Editor's note: This is one in a series of stories about how the coronavirus shutdown has affected minor league baseball players.
For Nick Sogard, professional baseball is a family business.
He is the nephew of two former Dodgers — five-time All-Star Steve Sax and brother Dave Sax. One of his cousins, Eric Sogard, is entering his 10th big league season. Another cousin, Alex Sogard, was a former minor leaguer in the Arizona Diamondbacks organization.
They’ve always given Nick, a former Loyola Marymount infielder drafted by the Tampa Bay Rays in the 12th round last year, examples to follow, footsteps after which to pursue his own career.
But none of their experiences could have prepared him for this year, when the coronavirus outbreak shut down baseball and left minor leaguers like himself largely in the dark.
“We’re in this limbo phase where we’re staying ready but don’t really know when to completely max out, ramp up,” said Sogard, who hit .290 in 63 games at short-season Class A last summer. “Like, I’m ready. If we were to go tomorrow, I’d be ready. But you almost want to check everything off the list before you head out there. So it’s a weird in-between phase.”
Sogard has been acutely aware of the differences between major league veterans and minor league prospects the last three months, contrasts that go beyond their paycheck disparities.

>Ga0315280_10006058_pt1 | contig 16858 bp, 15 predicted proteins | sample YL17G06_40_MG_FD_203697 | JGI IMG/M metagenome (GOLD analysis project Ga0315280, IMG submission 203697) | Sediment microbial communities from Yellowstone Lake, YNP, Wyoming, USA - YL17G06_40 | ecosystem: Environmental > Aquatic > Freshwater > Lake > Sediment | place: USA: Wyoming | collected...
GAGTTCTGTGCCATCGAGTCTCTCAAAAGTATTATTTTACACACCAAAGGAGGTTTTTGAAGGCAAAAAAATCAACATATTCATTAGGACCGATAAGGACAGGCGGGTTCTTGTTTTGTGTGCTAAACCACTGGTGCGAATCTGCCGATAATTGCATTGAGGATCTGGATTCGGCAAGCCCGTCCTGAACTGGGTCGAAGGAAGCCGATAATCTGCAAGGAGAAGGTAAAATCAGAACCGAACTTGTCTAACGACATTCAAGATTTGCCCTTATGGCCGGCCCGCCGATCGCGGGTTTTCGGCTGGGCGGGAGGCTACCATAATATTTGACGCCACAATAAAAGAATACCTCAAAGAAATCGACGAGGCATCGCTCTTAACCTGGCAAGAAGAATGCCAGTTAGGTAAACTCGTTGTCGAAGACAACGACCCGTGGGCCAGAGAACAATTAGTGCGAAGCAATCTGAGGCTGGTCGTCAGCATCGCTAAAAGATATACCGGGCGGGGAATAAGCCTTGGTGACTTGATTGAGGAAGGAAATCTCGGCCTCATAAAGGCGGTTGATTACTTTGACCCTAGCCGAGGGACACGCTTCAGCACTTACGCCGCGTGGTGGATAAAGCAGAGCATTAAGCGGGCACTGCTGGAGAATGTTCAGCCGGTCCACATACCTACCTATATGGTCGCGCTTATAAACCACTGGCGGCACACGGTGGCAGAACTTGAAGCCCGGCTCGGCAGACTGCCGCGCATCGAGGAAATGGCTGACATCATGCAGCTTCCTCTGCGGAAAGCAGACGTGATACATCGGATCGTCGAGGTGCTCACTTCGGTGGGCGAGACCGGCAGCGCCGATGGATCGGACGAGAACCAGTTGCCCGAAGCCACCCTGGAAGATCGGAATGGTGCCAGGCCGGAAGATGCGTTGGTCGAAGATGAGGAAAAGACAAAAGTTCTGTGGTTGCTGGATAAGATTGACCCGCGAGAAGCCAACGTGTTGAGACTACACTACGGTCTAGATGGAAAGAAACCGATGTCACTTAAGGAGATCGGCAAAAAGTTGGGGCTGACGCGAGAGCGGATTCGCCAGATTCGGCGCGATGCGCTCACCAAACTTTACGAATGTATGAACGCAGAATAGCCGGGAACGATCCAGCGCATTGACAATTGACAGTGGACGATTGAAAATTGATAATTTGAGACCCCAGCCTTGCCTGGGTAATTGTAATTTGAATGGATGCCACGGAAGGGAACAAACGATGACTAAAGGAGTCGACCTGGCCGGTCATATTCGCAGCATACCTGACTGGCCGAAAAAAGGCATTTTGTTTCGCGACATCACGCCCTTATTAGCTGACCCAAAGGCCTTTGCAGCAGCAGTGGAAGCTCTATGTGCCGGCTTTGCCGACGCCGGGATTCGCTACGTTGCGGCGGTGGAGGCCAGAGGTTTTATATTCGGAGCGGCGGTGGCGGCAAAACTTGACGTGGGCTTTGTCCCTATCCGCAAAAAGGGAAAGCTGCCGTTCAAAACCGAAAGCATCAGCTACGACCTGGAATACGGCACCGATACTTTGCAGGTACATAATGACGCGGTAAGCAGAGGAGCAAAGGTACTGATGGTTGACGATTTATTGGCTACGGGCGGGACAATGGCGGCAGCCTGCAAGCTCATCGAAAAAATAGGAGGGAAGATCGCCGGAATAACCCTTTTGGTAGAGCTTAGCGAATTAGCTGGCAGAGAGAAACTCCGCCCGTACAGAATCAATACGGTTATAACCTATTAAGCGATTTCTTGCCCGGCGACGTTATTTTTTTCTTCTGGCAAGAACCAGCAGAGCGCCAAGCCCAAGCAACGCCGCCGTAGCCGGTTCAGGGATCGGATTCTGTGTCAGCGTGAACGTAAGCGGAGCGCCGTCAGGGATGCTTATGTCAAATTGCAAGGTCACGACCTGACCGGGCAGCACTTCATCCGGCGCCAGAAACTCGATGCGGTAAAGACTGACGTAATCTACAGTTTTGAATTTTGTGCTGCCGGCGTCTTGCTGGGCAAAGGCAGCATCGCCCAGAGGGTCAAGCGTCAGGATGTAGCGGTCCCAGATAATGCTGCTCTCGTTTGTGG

In lieu of an organized minor league players union, he has leaned on his agent and team contacts to gather even the most basic information about the fate of the season. Waiting out the shutdown in Sacramento, he has been grateful to simply find a group of other local pro players to do on-field drills with at a nearby college.
And, without true gym equipment at his disposal, he has turned his team-issued travel bag — the one that was supposed to carry his bat, glove and cleats across the country for his first full pro season — into an all-in-one exercise device.
“We just stuffed a ton of water bottles, a ton of heavy stuff in there,” Sogard said. “Throw it on my shoulders. Do some squats and lunges. Get some arm work in too.”
There’s another key difference Sogard points out: The minor league season seemed dependent upon a resolution to tense negotiations between Major League Baseball and big league players. But even as their plans were finalized last week, the minor league season is still hanging in the balance — a situation that no one in his family, or anyone else within the sport, could have ever prepared him for.
“It was my first spring training, and that got cut short,” Sogard said. “This would be my first [full] pro season, so I was looking forward to seeing what that marathon is like. It’s definitely a little bit of a bummer.”